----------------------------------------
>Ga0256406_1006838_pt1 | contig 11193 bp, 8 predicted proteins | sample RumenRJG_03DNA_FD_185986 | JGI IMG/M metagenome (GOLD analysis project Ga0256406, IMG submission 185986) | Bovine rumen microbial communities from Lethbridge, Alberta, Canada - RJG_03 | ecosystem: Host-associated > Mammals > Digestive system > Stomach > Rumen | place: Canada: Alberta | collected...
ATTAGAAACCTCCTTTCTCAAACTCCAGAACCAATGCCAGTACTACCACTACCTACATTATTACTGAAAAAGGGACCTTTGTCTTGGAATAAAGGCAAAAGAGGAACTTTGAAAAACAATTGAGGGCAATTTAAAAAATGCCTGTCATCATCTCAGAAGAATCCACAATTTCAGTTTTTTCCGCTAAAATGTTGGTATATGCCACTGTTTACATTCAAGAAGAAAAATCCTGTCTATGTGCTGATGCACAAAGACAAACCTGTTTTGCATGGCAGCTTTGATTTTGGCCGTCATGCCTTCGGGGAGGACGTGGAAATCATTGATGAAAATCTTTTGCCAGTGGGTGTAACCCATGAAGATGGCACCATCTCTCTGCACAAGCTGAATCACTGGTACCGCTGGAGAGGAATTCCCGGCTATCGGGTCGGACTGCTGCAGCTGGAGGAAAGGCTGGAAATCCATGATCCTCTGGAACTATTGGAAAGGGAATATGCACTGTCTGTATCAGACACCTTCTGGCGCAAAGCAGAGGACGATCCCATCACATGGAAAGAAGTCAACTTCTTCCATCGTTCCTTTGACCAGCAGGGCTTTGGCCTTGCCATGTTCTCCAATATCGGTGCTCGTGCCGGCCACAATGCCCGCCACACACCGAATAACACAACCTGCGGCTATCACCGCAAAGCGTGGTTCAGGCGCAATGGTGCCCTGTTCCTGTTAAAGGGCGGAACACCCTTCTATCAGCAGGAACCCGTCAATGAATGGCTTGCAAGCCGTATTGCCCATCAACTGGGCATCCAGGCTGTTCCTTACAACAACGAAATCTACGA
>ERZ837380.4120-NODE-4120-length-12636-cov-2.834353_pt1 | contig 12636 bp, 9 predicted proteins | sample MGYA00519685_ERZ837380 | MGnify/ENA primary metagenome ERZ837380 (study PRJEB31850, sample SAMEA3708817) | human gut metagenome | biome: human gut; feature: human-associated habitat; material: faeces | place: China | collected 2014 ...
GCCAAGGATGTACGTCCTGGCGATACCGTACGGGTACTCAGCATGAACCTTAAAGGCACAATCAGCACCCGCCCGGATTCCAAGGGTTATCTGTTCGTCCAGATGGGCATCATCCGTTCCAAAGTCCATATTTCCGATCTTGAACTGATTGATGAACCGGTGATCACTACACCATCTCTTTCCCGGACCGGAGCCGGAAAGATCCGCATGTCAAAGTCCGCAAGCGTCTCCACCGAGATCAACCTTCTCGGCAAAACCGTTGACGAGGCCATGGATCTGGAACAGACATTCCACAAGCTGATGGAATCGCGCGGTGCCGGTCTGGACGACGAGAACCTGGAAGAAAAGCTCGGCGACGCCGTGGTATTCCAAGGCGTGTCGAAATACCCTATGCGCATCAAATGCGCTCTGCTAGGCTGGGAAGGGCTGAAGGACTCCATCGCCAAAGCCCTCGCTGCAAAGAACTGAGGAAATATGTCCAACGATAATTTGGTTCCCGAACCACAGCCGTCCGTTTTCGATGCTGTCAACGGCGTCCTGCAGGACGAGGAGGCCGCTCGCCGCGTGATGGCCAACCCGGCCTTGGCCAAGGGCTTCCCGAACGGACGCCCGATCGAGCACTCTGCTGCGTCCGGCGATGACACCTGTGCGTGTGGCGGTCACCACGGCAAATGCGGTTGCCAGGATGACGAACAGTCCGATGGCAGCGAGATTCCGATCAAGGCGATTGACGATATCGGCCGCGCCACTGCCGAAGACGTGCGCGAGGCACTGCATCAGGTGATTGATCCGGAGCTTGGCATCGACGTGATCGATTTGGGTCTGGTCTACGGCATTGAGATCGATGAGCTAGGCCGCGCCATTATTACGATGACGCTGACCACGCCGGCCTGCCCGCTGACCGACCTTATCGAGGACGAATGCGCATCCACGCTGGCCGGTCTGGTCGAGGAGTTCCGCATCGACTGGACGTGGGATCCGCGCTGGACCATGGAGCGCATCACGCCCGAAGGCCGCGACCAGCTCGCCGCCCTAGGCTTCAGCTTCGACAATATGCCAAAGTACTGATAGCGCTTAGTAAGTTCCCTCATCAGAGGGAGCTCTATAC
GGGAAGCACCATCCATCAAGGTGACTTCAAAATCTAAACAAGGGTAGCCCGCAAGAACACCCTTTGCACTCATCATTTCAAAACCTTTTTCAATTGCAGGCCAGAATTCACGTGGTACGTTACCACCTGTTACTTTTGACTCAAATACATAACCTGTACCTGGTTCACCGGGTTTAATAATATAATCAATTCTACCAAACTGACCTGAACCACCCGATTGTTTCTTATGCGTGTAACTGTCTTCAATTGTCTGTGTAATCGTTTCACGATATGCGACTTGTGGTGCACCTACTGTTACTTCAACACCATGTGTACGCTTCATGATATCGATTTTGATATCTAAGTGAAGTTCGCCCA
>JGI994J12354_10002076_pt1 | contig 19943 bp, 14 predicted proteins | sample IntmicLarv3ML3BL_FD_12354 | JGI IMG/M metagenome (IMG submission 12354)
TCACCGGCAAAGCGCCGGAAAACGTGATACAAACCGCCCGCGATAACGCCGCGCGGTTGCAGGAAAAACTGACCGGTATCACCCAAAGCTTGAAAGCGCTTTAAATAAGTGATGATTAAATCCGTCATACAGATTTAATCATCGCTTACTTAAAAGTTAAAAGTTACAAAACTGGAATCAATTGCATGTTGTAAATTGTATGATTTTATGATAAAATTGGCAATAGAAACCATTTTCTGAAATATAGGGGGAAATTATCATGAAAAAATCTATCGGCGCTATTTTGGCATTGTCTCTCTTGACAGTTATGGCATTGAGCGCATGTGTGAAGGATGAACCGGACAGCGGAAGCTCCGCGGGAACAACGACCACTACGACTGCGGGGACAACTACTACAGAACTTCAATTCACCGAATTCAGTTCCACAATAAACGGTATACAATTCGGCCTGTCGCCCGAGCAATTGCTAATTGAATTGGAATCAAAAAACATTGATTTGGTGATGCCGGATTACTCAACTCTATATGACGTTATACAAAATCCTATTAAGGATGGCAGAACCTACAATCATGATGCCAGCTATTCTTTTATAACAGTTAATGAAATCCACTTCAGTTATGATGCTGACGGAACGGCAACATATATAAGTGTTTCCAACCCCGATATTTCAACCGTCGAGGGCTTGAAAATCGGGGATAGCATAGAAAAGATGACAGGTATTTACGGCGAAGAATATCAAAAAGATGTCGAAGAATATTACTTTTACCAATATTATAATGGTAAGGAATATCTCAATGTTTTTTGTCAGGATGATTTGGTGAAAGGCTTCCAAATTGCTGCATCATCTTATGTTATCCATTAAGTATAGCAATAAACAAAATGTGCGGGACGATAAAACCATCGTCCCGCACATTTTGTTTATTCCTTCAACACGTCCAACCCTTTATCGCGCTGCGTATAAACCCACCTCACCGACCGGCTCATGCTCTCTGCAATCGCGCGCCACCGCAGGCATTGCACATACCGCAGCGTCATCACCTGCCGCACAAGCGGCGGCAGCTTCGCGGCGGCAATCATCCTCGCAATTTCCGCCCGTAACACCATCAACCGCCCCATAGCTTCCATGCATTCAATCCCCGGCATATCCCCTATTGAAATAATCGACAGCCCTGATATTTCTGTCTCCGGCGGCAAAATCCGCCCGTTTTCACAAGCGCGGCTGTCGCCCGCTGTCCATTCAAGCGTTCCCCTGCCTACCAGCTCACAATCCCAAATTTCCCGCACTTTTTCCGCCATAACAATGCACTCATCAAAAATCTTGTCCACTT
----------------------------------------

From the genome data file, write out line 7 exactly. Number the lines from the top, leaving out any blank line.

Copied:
TCACCGGCAAAGCGCCGGAAAACGTGATACAAACCGCCCGCGATAACGCCGCGCGGTTGCAGGAAAAACTGACCGGTATCACCCAAAGCTTGAAAGCGCTTTAAATAAGTGATGATTAAATCCGTCATACAGATTTAATCATCGCTTACTTAAAAGTTAAAAGTTACAAAACTGGAATCAATTGCATGTTGTAAATTGTATGATTTTATGATAAAATTGGCAATAGAAACCATTTTCTGAAATATAGGGGGAAATTATCATGAAAAAATCTATCGGCGCTATTTTGGCATTGTCTCTCTTGACAGTTATGGCATTGAGCGCATGTGTGAAGGATGAACCGGACAGCGGAAGCTCCGCGGGAACAACGACCACTACGACTGCGGGGACAACTACTACAGAACTTCAATTCACCGAATTCAGTTCCACAATAAACGGTATACAATTCGGCCTGTCGCCCGAGCAATTGCTAATTGAATTGGAATCAAAAAACATTGATTTGGTGATGCCGGATTACTCAACTCTATATGACGTTATACAAAATCCTATTAAGGATGGCAGAACCTACAATCATGATGCCAGCTATTCTTTTATAACAGTTAATGAAATCCACTTCAGTTATGATGCTGACGGAACGGCAACATATATAAGTGTTTCCAACCCCGATATTTCAACCGTCGAGGGCTTGAAAATCGGGGATAGCATAGAAAAGATGACAGGTATTTACGGCGAAGAATATCAAAAAGATGTCGAAGAATATTACTTTTACCAATATTATAATGGTAAGGAATATCTCAATGTTTTTTGTCAGGATGATTTGGTGAAAGGCTTCCAAATTGCTGCATCATCTTATGTTATCCATTAAGTATAGCAATAAACAAAATGTGCGGGACGATAAAACCATCGTCCCGCACATTTTGTTTATTCCTTCAACACGTCCAACCCTTTATCGCGCTGCGTATAAACCCACCTCACCGACCGGCTCATGCTCTCTGCAATCGCGCGCCACCGCAGGCATTGCACATACCGCAGCGTCATCACCTGCCGCACAAGCGGCGGCAGCTTCGCGGCGGCAATCATCCTCGCAATTTCCGCCCGTAACACCATCAACCGCCCCATAGCTTCCATGCATTCAATCCCCGGCATATCCCCTATTGAAATAATCGACAGCCCTGATATTTCTGTCTCCGGCGGCAAAATCCGCCCGTTTTCACAAGCGCGGCTGTCGCCCGCTGTCCATTCAAGCGTTCCCCTGCCTACCAGCTCACAATCCCAAATTTCCCGCACTTTTTCCGCCATAACAATGCACTCATCAAAAATCTTGTCCACTT